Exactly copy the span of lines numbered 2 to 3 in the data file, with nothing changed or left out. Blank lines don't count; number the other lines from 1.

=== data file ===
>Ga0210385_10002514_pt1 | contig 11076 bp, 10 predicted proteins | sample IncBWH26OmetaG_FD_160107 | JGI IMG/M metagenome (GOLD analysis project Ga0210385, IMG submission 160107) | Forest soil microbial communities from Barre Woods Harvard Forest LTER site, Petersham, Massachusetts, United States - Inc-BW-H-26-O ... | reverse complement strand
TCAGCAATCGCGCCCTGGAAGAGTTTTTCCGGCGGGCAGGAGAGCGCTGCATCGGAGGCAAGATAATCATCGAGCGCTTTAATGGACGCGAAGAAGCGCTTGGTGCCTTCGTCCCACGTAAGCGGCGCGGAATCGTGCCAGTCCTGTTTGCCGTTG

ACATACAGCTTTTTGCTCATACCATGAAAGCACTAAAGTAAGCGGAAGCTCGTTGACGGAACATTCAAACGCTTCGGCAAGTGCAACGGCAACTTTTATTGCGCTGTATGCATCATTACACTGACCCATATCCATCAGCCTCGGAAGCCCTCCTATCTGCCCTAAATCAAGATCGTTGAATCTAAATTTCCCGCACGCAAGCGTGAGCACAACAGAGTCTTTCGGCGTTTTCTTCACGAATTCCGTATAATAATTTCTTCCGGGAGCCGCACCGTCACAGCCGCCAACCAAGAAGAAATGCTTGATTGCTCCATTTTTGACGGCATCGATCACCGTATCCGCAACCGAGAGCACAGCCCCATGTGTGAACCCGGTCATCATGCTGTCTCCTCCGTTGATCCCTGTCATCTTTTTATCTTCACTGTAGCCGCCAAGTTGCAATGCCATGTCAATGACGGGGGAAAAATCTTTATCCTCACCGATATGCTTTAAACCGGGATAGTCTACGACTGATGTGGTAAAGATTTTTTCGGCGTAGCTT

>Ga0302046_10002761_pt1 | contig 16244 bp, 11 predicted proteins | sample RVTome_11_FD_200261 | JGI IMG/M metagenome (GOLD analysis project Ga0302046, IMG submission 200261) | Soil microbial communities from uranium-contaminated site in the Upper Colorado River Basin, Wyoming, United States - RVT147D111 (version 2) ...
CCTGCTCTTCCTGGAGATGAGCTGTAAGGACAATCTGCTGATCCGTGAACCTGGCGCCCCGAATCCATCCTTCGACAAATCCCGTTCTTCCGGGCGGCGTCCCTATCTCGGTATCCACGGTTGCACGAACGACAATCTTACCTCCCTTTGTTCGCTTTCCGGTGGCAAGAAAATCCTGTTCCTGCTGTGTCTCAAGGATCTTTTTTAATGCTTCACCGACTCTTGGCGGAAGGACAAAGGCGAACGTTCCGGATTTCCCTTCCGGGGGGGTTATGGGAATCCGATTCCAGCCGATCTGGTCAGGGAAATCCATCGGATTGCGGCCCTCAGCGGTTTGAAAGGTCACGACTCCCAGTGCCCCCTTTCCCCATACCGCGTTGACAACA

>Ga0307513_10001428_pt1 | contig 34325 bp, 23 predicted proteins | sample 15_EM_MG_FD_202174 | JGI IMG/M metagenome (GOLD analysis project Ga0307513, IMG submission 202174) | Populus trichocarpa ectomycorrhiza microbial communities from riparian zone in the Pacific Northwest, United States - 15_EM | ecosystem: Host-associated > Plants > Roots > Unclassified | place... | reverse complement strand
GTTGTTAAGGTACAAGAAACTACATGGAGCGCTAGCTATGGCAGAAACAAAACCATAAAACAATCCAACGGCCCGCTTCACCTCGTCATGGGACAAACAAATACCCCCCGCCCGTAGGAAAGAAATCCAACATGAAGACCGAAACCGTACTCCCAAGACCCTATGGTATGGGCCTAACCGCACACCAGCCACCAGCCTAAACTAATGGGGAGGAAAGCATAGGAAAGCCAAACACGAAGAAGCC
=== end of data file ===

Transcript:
TCAGCAATCGCGCCCTGGAAGAGTTTTTCCGGCGGGCAGGAGAGCGCTGCATCGGAGGCAAGATAATCATCGAGCGCTTTAATGGACGCGAAGAAGCGCTTGGTGCCTTCGTCCCACGTAAGCGGCGCGGAATCGTGCCAGTCCTGTTTGCCGTTG

ACATACAGCTTTTTGCTCATACCATGAAAGCACTAAAGTAAGCGGAAGCTCGTTGACGGAACATTCAAACGCTTCGGCAAGTGCAACGGCAACTTTTATTGCGCTGTATGCATCATTACACTGACCCATATCCATCAGCCTCGGAAGCCCTCCTATCTGCCCTAAATCAAGATCGTTGAATCTAAATTTCCCGCACGCAAGCGTGAGCACAACAGAGTCTTTCGGCGTTTTCTTCACGAATTCCGTATAATAATTTCTTCCGGGAGCCGCACCGTCACAGCCGCCAACCAAGAAGAAATGCTTGATTGCTCCATTTTTGACGGCATCGATCACCGTATCCGCAACCGAGAGCACAGCCCCATGTGTGAACCCGGTCATCATGCTGTCTCCTCCGTTGATCCCTGTCATCTTTTTATCTTCACTGTAGCCGCCAAGTTGCAATGCCATGTCAATGACGGGGGAAAAATCTTTATCCTCACCGATATGCTTTAAACCGGGATAGTCTACGACTGATGTGGTAAAGATTTTTTCGGCGTAGCTT